Thousand Oaks

Baader Film


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Yes, ND 1000 is “only” 10 stops, where a true solar filter is typically 16.5 to 18 stops and is tuned to remove more UV and IR wavelengths. While the ND 1000 won’t result in instant damage, I would not recommend leaving the camera pointed at the sun for a an extended time with only that filter.



I used a 10-stop variable ND to shoot a partial eclipse on a cloudy day in northern England - I think they’d be ok for those conditions, but I agree that extended shooting into the full sun with a long lens would not be advisable.

Partial Eclipse, March 20 2015 (The Photographer's Ephemeris - Web App)

1/125s at f/11, ISO 100, 270mm, Singh-Ray Variable ND (up to 10 stops - can’t recall what I had it set to)


I have been experimenting with a Thousand Oaks 77 mm screw-in film filter and the same NiSi Pro Nano UV/IR Cut ND100000 glass filter than Stephen shows. I’m not sure, but this may be a similar comparison to Rick’s. Like Rick and Stephen, I have found that the glass filter is giving slightly better results, perhaps because if allow for more light. I am definitely able to pull more detail from the NiSI, though the difference is not great and either would be acceptable.

Here are a couple examples:

Thousand Oaks


Tighter crop for detail:

Thousand Oaks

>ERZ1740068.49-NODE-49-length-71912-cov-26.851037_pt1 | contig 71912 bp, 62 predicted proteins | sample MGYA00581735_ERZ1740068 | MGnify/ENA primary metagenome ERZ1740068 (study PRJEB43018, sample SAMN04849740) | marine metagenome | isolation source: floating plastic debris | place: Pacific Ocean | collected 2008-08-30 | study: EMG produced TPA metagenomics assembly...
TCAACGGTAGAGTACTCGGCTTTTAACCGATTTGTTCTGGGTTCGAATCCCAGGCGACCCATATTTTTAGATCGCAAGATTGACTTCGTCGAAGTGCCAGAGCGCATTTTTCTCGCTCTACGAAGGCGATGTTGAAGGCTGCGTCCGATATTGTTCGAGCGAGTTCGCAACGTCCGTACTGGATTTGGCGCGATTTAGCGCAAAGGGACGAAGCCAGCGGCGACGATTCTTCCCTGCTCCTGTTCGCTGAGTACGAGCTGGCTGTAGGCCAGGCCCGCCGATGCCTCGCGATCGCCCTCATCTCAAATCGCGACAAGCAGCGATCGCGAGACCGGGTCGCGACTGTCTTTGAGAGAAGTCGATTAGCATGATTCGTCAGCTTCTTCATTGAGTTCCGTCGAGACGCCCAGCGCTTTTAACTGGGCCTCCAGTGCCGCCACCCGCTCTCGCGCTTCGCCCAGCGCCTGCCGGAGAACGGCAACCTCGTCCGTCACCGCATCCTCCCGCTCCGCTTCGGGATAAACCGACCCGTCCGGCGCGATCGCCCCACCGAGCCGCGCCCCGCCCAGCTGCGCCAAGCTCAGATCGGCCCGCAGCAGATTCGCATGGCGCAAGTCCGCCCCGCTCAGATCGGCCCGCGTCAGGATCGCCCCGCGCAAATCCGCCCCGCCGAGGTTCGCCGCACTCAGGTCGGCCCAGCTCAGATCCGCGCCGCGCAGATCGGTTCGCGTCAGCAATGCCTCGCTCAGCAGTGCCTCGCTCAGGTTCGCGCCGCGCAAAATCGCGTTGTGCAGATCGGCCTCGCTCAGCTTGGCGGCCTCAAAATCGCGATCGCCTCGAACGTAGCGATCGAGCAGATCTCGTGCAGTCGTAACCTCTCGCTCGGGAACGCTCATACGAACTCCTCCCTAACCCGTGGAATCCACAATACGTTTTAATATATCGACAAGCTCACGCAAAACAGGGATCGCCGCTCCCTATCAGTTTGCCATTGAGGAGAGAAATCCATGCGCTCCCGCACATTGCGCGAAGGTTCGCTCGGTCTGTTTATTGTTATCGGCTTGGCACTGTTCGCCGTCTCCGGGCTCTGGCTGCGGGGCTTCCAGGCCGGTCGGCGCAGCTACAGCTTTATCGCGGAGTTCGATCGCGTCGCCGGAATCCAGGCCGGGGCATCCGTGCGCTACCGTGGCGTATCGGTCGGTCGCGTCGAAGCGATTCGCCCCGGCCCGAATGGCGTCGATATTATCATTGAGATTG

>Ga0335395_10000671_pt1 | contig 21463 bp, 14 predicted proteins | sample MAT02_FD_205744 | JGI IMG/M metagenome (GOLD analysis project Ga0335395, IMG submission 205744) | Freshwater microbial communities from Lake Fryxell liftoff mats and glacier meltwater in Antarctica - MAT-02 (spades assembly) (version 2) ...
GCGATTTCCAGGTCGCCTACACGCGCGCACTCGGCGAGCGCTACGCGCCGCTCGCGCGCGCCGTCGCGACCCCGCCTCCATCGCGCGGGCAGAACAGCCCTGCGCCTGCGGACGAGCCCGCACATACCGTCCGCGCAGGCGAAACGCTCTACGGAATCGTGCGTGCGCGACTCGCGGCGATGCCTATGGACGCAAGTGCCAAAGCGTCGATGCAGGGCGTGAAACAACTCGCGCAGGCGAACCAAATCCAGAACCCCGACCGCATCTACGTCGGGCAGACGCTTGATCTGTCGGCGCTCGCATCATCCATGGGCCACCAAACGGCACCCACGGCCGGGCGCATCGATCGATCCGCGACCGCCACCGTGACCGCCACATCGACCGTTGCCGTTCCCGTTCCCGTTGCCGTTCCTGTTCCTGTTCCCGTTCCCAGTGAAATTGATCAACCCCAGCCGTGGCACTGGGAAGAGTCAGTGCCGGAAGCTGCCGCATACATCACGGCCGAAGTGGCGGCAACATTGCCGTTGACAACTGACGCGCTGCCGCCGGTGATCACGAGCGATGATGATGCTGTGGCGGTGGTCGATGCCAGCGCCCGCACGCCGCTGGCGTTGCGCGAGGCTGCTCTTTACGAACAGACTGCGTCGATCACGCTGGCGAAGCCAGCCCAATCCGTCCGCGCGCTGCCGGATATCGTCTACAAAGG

I have also tried the folding paper DayStar filters that B&H sells, with results similar to the Thousand Oaks. I used one of those in 2017 and was happy with the results.

The NiSi give a white to slightly blue result when recorded and displayed in Daylight white balance, whereas the Thousand Oks is the usual orange. I adjusted the color of the NiSi in ACR to give a similar yellow-orange color by moving the Temperature slider to 50,000. For both of them I used Clarity, DeHaze, curves, contrast and various combinations of the “Light” sliders to bring out the granularity of the surface without making it too crunchy.

The Thousand Oaks exposure was 1/50, f/11 ISO 200, and the NiSI at 1/250, f/11, ISO 100, so about 3 1/3 stops different. I haven’t firmly decided which I will use, but I’m leaning strongly toward the NiSi, if for no other reason that the faster exposure with more light.